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May 1, 2017 | by  | in From Within the Fallout Zone |
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From Within the Fallout Zone

The cultural fallout zone

As your resident London ex-pat I’m making good on all hipster stereotypes. I’ve opened a coffee shop in East London, I’m living in a boat on the canal, and my pints are pulled by the same slick-haired bartender that served me in Wellington — a small world for those who can afford to be in the right city.  

Even with its many and various definitions, the term hipster is here more derogatory. I called myself a “hipster” at work drinks last week, with all the self-deprecating New Zealandness my sense of humour has come to rely on. The response: “so you self identify as a hipster?” I laughed: “…and you don’t?” It seemed in Wellington “hipsterism” really was a big façade. Someone might be shallow or vain or any other numerous bad things, but to call someone a hipster was a weak insult — if an insult at all, like, lol what, who cares? Amongst the wealth and stress of London, it seems people take themselves more seriously.

While satisfying some fringe hipster criteria, it is only with the move to London that I have encountered real disdain for the hipster. Here, construction sites don’t just reserve their anger for women; an unpicked hem is enough to work a high-vis vest into a swearing tempest. It’s also the first time I’ve given the cultural phenomenon any serious thought. It has only been recently, on reading Mark Grief’s essay “What Was the Hipster”, that I vaguely understand the hipster’s precedents.¹ Precedents more complex than it’s easy to hate Terry Richardson and laugh at the line outside a Supreme store.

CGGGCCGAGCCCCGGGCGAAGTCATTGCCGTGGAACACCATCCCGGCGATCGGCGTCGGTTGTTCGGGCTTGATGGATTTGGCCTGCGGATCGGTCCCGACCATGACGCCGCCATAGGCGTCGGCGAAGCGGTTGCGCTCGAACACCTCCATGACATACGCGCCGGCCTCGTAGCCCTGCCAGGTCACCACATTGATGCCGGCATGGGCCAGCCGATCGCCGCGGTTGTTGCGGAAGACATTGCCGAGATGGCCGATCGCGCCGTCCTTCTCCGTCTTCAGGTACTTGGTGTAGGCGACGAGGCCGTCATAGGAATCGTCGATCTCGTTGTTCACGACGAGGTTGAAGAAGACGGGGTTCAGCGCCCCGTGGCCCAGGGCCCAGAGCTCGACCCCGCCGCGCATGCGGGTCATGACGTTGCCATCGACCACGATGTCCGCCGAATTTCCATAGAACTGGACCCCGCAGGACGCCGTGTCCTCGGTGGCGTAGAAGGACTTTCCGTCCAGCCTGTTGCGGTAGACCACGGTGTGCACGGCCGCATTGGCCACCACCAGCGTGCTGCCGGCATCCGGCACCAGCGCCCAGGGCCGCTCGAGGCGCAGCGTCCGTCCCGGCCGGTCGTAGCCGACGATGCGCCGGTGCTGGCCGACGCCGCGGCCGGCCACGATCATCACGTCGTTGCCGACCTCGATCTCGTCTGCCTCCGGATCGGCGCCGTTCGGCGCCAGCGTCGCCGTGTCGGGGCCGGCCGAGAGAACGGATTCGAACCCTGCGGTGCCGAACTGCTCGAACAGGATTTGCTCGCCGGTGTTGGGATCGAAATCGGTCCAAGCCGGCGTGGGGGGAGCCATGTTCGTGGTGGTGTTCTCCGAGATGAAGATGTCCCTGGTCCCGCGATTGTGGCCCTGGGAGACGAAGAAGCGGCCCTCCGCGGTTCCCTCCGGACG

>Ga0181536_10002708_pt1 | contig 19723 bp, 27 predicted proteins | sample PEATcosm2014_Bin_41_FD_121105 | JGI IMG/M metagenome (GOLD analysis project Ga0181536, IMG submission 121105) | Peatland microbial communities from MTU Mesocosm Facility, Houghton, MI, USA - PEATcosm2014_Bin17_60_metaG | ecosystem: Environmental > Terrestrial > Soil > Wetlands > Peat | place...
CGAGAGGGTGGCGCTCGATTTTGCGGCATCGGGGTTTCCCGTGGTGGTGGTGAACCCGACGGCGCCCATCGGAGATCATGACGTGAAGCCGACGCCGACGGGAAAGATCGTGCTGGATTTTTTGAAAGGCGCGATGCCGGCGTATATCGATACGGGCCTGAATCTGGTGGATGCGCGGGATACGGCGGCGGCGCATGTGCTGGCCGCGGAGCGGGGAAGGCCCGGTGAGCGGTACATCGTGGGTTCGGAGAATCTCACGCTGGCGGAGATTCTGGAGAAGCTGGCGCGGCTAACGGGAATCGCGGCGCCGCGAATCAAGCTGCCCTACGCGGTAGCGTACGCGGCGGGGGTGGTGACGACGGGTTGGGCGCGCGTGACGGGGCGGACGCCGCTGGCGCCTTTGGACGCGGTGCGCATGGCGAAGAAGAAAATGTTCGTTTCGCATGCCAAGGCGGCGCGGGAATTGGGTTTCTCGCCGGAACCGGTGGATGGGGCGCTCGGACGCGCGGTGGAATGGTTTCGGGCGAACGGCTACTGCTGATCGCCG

The sum of Grief’s idea is that the hipster creates new a priori knowledge out of reliving past, represented experience. (His writing isn’t as pretentious as I’m making him out here). That is to say, hipsters’ interest is often to satisfy the fetishisation of nostalgia. Running GameBoy classics on your MacBook. Or bands like Wellington duo Earth Tongue, referencing back-to-the-earth hippie movements of the ’60s, a name that looks great in Cooper Black emblazoned across a mustard yellow t-shirt (a ’70s staple).

The problem with this feedback loop is that it has developed into an incredibly smart market with access to vast marketing data, making it easy to adapt to or co-opt youth counter-culture, which once largely rejected capitalism. And of course every hipster says their interests are genuine. I like coffee; I order an espresso or a soy latte, depending on how many Red Stripes — or VBs — I had last night. So not only are the working class getting priced out of Newtown, they are strong priced out of their own beers!  

It’s not too hard, then, to see why those high-vis vests get so angry at us hipsters. Maybe we just have to do something new every once in awhile.

 

  1. The New York Times style guide suggests avoiding the term altogether — the internet certainly can’t tell me if it’s a noun or an adjective.
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